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An Ontario summary judgment decision released October 3, 2019 has confirmed that an enforceable “without cause” termination clause is not unenforceable on the sole basis that, elsewhere in the employment contract, the “for cause” termination clause violates the Employment Standards Act, 2000 (the “ESA”).

In Waksdale v. Swegon North America Inc., 2019 ONSC 5705, the employee’s employment contract included two distinct termination provisions: one governing termination without cause (the “Without Cause Provision”), and the other governing termination for cause (the “For Cause Provision”). The Without Cause Provision provided as follows:

You agree that in the event that your employment is terminated without cause, you shall receive one week notice or pay in lieu of such notice in addition to the minimum notice or pay in lieu of such notice and statutory severance pay as may be required under the Employment Standards Act 2000 as amended. All reimbursement for business expenses shall cease as of the date of termination of your employment, however, you shall be reimbursed for legitimate business expenses that have been incurred and submitted to the Company but not as yet paid you to that date. The terms of this section shall continue to apply notwithstanding any changes hereafter to the terms of your employment, including, but not limited to, your job title, duties and responsibilities, reporting structure, responsibilities, compensation or benefits.

The For Cause Provision was not reproduced in the decision. However, like many employment contracts, it likely provided that the employee could be terminated without notice or pay in lieu of notice for “just cause”.

The plaintiff employee argued on summary judgment that the For Cause Provision violated the ESA because it purported to allow the employer to terminate the employee without any notice or pay in lieu of notice for cause, but s. 2 of O Reg 288/01 under the ESA requires the employer to provide notice or pay in lieu of notice unless the employee has engaged in wilful misconduct, disobedience or wilful neglect of duty. The employee argued that the Without Cause Provision should be read in conjunction with the illegal For Cause Provision, and that the entire termination clause is therefore unenforceable.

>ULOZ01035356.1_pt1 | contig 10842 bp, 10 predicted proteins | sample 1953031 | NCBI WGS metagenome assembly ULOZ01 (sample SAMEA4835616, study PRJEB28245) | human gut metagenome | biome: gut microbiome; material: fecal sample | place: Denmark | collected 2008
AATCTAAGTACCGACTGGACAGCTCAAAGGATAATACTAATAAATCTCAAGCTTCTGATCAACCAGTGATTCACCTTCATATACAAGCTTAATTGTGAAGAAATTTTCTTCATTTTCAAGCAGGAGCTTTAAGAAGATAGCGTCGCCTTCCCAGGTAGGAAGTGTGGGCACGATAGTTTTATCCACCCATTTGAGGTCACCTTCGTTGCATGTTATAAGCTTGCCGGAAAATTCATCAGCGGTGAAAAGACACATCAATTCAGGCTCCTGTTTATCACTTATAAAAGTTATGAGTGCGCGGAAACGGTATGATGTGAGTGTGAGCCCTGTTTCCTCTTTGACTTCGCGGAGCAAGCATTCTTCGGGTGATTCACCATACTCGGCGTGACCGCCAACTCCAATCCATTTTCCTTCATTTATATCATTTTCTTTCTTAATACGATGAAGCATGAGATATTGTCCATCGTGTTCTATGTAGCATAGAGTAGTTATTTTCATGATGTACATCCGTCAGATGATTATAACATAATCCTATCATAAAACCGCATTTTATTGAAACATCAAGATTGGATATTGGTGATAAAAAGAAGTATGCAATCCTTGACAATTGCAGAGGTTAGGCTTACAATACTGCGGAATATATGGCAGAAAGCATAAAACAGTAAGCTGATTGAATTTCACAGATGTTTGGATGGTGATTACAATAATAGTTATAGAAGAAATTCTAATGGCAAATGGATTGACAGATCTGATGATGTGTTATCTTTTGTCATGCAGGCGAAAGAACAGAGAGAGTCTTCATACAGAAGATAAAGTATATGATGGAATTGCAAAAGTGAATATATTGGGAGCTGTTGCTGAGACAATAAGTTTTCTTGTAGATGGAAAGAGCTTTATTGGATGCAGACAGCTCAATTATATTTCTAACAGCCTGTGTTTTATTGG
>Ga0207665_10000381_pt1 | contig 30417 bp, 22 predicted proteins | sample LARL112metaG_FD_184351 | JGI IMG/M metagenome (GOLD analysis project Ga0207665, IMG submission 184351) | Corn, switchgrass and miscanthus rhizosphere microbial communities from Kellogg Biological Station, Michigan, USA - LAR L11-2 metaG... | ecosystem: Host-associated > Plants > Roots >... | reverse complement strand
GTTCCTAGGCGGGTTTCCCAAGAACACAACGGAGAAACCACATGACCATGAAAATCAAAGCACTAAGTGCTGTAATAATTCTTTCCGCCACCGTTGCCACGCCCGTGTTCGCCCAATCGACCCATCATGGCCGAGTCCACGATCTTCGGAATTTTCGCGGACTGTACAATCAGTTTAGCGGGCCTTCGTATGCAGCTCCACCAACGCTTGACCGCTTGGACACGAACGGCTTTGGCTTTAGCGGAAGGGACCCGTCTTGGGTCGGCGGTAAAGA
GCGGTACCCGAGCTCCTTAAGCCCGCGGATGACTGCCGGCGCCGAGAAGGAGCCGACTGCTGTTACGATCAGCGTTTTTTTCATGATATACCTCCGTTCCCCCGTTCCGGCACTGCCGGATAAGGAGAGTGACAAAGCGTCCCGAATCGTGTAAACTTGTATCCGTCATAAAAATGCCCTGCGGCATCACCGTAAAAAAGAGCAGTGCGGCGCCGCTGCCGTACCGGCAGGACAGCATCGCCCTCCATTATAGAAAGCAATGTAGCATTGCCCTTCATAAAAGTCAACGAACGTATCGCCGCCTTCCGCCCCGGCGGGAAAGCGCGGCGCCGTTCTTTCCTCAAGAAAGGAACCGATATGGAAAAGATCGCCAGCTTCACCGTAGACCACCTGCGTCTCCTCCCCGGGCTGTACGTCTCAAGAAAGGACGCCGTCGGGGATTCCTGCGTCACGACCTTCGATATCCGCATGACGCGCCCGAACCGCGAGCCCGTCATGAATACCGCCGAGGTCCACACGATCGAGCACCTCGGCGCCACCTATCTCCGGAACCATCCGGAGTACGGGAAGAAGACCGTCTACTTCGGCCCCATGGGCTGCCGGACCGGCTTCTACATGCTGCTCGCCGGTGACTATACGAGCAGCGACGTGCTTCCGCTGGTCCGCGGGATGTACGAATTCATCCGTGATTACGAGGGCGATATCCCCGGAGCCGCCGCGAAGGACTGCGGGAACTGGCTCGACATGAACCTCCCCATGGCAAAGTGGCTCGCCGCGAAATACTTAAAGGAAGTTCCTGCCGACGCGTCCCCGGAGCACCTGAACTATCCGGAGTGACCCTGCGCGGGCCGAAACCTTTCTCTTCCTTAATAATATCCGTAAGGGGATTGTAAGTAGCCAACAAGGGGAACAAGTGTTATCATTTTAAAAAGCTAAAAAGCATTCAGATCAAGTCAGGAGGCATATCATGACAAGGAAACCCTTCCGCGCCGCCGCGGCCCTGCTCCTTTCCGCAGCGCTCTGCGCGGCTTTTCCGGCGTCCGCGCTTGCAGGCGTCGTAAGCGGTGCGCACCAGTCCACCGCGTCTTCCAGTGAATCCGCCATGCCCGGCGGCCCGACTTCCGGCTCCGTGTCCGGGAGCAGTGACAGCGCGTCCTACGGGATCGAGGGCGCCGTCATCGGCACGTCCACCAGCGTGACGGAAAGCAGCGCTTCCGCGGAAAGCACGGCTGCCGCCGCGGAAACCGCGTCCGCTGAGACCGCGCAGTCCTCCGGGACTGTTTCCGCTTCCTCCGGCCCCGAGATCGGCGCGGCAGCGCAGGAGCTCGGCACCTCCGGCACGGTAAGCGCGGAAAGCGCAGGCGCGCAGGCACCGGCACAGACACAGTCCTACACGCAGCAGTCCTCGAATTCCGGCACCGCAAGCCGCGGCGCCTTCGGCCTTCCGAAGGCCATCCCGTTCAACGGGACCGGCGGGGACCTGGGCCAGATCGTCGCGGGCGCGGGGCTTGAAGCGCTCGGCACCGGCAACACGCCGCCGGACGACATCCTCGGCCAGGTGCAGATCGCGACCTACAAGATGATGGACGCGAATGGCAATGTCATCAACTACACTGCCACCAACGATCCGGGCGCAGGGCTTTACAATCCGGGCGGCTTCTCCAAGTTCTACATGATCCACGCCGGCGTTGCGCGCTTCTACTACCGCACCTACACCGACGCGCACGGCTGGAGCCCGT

The motions judge disagreed and dismissed the action:

[15]           … the Termination of Employment with Notice clause does not require re-writing in any way. It is a stand-alone clause, and is enforceable without reference to the Termination with Cause clause. Nothing further needs to be done to ‘save’ the Termination of Employment with Notice clause, as it is enforceable on its own express terms.

[16]           While I agree with Plaintiff’s counsel that employment agreements are generally to be interpreted as delineating and enforcing employees’ rights, “this principle cannot be stretched to the point of finding ambiguity where none exists”: Lopez v EMD Inc., 2017 ONSC 7716 (CanLII), para 32. The Termination of Employment with Notice clause is unambiguous, enforceable, and stands apart from the Termination for Cause clause. Indeed, the Termination for Cause clause itself specifically states that it applies only “[i]f the Company terminates your employment pursuant to this Section…”

[17]           There is no need to sever anything here as by its own terms the Termination for Cause provision does not apply to the present case. It is only the Termination of Employment with Notice clause which applies here, and there are no grounds on which to challenge the enforceability of that clause. It does not contravene the ESA, and is therefore valid and enforceable as written and agreed to.

This decision follows Khashaba v Procom Consultants Group Ltd., 2018 ONSC 7616 (CanLII), decision released last year, in which the court similarly upheld an enforceable without cause termination clause notwithstanding that the for cause termination clause was illegal.

Of course, this decision is only relevant to employment agreements with distinct provisions governing terminations for cause and without cause. The result would almost certainly have been different if there was only one clause governing both termination for cause and termination without cause. As such, employers and employer-counsel should ensure that their termination clauses are structured in a manner that reduces the risk that the entire termination clause will be struck by the court.

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